The Timid Trio Tip-Toe Around Tom DeLayby Kyle Michaelis
To date, the growing stench surrounding Republicans nationwide has yet to attach itself to the party and its elected representatives in Nebraska. This undoubtedly has quite a bit to do with the Republican registration advantage, not to mention a generally incurious and unmotivated local press that refuses to ask tough questions and force area Republicans to take a good hard look at their party's many failures of leadership and integrity on the national stage.
At long last, though, Nebraska's all-Republican Congressional delegation, has been compelled to address the ethics problems of the man they've followed so dutifully. From the pages of the Omaha World-Herald, Behold - the Timid Trio speaks:
On the day that DeLay, the hard-charging conservative known as "the Hammer," was indicted by a Texas grand jury, Midlands lawmakers had mixed reactions to the controversy and to the news that other members will take his place, at least for a while.
Nebraska Republican Tom Osborne said he shared (Iowa Rep. Steve) King's concern that the decisions of a prosecutor could determine who leads the House, but, he said, if allegations against DeLay turn out to be true "a change in leadership is very appropriate."
Republican leaders insisted that the elevation of Rep. Roy Blunt, a congenial Missourian, to majority leader would truly be temporary.
While few House members have recovered from indictments, Nebraska Rep. Lee Terry said, "If anyone will, it'll be Tom DeLay. The guy is just so much a pit bull he won't let this destroy and bring him down"....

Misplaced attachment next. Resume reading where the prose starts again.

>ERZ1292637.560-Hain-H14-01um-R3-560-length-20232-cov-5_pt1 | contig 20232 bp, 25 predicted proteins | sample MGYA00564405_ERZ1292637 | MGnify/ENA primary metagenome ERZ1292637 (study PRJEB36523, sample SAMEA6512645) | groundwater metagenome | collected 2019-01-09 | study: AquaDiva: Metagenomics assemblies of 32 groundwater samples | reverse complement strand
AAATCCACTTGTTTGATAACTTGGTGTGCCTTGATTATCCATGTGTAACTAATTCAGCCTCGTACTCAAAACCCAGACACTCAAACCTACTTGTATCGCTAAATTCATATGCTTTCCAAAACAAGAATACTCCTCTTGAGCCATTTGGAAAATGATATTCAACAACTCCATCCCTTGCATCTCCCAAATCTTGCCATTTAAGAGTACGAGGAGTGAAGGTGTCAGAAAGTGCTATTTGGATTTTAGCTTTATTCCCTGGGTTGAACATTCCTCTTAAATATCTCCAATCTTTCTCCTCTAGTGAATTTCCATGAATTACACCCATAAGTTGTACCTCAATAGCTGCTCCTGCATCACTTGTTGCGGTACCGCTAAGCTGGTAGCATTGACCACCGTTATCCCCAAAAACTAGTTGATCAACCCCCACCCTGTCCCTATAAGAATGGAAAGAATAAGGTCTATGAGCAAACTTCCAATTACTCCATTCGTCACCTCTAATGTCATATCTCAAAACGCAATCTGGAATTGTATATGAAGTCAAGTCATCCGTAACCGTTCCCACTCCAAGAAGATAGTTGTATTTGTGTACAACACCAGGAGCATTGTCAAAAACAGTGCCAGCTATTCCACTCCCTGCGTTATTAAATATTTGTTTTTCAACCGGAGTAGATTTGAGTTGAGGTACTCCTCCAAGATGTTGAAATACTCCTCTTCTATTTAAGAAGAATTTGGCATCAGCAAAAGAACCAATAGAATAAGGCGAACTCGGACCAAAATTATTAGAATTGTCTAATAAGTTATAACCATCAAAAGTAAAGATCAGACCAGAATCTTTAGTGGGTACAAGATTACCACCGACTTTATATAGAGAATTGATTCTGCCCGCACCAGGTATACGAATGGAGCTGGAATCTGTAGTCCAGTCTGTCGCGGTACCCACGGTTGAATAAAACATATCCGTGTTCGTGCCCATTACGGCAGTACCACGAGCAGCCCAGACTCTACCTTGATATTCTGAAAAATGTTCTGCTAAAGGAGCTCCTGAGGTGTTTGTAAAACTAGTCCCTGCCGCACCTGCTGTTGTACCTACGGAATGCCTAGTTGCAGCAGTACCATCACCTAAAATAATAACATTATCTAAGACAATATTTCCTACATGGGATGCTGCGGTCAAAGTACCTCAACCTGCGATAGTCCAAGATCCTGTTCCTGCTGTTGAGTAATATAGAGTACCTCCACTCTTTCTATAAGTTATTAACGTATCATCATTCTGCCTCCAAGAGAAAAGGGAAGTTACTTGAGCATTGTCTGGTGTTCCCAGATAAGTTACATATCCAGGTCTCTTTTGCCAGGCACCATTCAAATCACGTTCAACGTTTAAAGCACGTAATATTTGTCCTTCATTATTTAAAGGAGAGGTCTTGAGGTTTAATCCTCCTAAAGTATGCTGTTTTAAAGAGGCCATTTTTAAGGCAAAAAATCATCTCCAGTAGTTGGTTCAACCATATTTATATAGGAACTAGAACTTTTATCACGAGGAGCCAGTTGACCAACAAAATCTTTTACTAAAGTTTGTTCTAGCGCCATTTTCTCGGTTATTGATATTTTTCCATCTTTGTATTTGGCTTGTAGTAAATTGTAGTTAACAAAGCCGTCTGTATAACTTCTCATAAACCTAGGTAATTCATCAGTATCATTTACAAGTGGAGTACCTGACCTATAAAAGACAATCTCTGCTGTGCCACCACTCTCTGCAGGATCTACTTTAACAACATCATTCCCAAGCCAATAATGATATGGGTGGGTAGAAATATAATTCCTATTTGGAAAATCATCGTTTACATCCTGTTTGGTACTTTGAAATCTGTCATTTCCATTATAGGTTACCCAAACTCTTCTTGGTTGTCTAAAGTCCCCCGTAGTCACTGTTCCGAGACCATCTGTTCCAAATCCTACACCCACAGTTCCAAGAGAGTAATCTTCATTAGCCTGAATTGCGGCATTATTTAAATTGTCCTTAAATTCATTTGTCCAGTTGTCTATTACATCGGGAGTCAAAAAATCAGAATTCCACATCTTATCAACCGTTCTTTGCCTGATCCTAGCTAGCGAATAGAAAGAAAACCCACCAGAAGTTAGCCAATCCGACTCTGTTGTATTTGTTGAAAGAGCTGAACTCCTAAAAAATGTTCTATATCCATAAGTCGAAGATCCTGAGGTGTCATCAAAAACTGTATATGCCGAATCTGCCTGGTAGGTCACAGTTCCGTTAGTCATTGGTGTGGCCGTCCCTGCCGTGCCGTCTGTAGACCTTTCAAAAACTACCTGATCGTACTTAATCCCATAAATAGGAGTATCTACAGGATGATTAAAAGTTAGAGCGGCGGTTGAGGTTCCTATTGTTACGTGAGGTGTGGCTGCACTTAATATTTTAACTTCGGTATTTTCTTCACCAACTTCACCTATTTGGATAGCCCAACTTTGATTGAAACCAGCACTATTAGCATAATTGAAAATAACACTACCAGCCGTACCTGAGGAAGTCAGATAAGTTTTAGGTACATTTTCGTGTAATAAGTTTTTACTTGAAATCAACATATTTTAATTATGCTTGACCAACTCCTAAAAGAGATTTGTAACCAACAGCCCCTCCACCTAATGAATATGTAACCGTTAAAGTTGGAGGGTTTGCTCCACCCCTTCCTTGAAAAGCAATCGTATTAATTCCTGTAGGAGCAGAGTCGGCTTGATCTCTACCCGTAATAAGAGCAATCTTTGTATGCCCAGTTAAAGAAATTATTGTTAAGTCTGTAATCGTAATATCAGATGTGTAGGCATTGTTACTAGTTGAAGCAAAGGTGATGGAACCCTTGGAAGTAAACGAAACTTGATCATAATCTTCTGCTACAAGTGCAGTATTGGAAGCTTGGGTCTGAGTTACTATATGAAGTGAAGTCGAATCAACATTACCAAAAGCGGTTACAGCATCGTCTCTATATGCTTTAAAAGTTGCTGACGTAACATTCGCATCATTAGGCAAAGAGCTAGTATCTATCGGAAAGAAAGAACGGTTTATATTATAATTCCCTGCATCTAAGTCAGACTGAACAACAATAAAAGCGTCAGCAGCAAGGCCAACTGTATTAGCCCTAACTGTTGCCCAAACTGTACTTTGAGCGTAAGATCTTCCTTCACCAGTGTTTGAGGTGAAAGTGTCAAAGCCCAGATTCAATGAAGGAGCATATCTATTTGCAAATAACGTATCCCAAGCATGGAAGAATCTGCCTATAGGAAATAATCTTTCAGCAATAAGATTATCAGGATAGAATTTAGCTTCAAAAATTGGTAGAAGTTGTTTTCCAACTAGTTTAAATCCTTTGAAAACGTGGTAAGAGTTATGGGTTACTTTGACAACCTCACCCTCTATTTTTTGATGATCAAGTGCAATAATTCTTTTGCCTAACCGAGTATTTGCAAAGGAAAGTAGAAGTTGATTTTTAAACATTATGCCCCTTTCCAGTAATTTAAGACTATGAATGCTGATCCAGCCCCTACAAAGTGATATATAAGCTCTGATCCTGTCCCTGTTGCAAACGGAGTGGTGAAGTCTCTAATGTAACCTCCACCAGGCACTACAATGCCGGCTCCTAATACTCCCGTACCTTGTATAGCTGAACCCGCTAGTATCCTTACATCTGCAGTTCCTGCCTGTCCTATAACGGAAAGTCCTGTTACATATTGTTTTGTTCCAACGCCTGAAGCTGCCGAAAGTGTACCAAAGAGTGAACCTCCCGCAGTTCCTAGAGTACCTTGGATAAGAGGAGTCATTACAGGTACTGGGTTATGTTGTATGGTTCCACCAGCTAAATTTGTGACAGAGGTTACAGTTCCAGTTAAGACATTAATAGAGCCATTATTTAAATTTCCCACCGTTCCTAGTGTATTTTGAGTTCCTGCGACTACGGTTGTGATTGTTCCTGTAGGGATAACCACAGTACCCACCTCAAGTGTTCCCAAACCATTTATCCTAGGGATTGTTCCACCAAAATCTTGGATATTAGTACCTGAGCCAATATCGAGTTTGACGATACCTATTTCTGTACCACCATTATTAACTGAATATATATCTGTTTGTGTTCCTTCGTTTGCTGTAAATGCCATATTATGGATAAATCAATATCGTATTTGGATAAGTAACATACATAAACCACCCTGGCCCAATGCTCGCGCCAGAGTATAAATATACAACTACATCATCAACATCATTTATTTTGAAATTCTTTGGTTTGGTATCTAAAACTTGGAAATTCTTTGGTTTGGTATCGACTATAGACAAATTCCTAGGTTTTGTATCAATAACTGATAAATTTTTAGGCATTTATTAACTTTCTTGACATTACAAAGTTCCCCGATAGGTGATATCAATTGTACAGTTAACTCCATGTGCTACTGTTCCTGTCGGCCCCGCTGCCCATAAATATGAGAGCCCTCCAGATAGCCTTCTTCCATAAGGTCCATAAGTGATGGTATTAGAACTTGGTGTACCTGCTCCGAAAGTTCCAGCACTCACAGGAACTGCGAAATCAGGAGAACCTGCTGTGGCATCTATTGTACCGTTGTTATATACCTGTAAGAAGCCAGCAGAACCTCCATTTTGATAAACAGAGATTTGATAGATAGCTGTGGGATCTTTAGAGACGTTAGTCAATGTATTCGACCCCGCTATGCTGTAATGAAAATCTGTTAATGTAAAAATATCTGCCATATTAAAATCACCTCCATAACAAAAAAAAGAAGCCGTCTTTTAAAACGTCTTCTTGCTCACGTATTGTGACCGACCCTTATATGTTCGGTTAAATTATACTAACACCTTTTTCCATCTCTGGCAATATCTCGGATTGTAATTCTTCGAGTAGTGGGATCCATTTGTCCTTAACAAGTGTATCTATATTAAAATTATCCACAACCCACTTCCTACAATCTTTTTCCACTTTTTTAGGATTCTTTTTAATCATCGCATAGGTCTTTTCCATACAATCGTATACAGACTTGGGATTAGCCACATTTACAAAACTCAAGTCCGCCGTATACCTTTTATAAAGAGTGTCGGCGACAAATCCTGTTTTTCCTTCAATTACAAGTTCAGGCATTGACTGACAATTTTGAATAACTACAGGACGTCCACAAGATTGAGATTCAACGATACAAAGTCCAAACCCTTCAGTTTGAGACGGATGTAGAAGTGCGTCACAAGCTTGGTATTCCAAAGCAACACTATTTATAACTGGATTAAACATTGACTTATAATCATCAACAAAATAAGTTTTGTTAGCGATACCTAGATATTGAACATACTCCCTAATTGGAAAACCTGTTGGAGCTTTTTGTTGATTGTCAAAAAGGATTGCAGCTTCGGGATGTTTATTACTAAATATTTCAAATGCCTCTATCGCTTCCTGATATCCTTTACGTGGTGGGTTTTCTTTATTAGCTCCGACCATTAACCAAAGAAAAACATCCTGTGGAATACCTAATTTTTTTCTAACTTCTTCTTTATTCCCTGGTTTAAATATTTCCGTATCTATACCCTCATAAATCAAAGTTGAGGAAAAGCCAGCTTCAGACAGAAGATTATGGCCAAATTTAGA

Freshman Rep. Jeff Fortenberry, R-Neb., said Blunt has helped him learn the ropes in Congress.
Fortenberry called the party's action to elevate Blunt "a prudent move." He said he hoped partisan politics would not play a part in determining DeLay's case.
Regardless of the outcome, he said, "an accusation can sometimes become very damaging. That's frankly a very sad part of politics."
Terry said that as a former trial lawyer he had faith in the legal process, saying it worked 99 percent of the time.
"We'll know if it's an overzealous prosecutor or an overzealous majority leader" when the final verdict is reached, he said.
King was solidly in DeLay's corner. "I haven't seen a single fact that would indicate he's done anything unethical or illegal," he said.
If nothing else, I have to grant this to Terry, Osborne, and Fortenberry - they're a hell of a lot better than Iowa's King, truly one of the most reactionary, "out-there" politicians in the country.
Other than that, it's plain to see they're leaving themselves plenty of wiggle room. Distancing themselves from DeLay may prove difficult, however, particularly for Terry and Fortenberry who have taken thousands of dollars from his Congressional PAC. Fortenberry has received the maximum amount that he could under law - $10,000 - each of the last two years, money he likely sees as well-deserved having voted with DeLay astonishingly and disturbingly close to 100% of the time in his 9 months in office.
For more on these Nebraska entanglements in DeLay's cloud of corruption, you may want to read this post on the Nebraska Democratic Party's blog calling for Terry and Fortenberry to follow a fellow Republicans lead in returning these tainted donations. Also, read that site's talking points for a pretty good overview of the scandal and Republican attempts at spinning it.
Meanwhile, this is Nebraska, so we won't hold our breath for Chuck Hagel's comment on Senate Majority Leader Bill Frist's increasingly suspicious stock sale, which is currently under SEC investigation. I mean, it's not like we can actually tell anything about our Republican representatives by those they choose to lead them.
If that were the case, just what would the election of these alternatingly corrupt and complicit politicians ultimately say about us?
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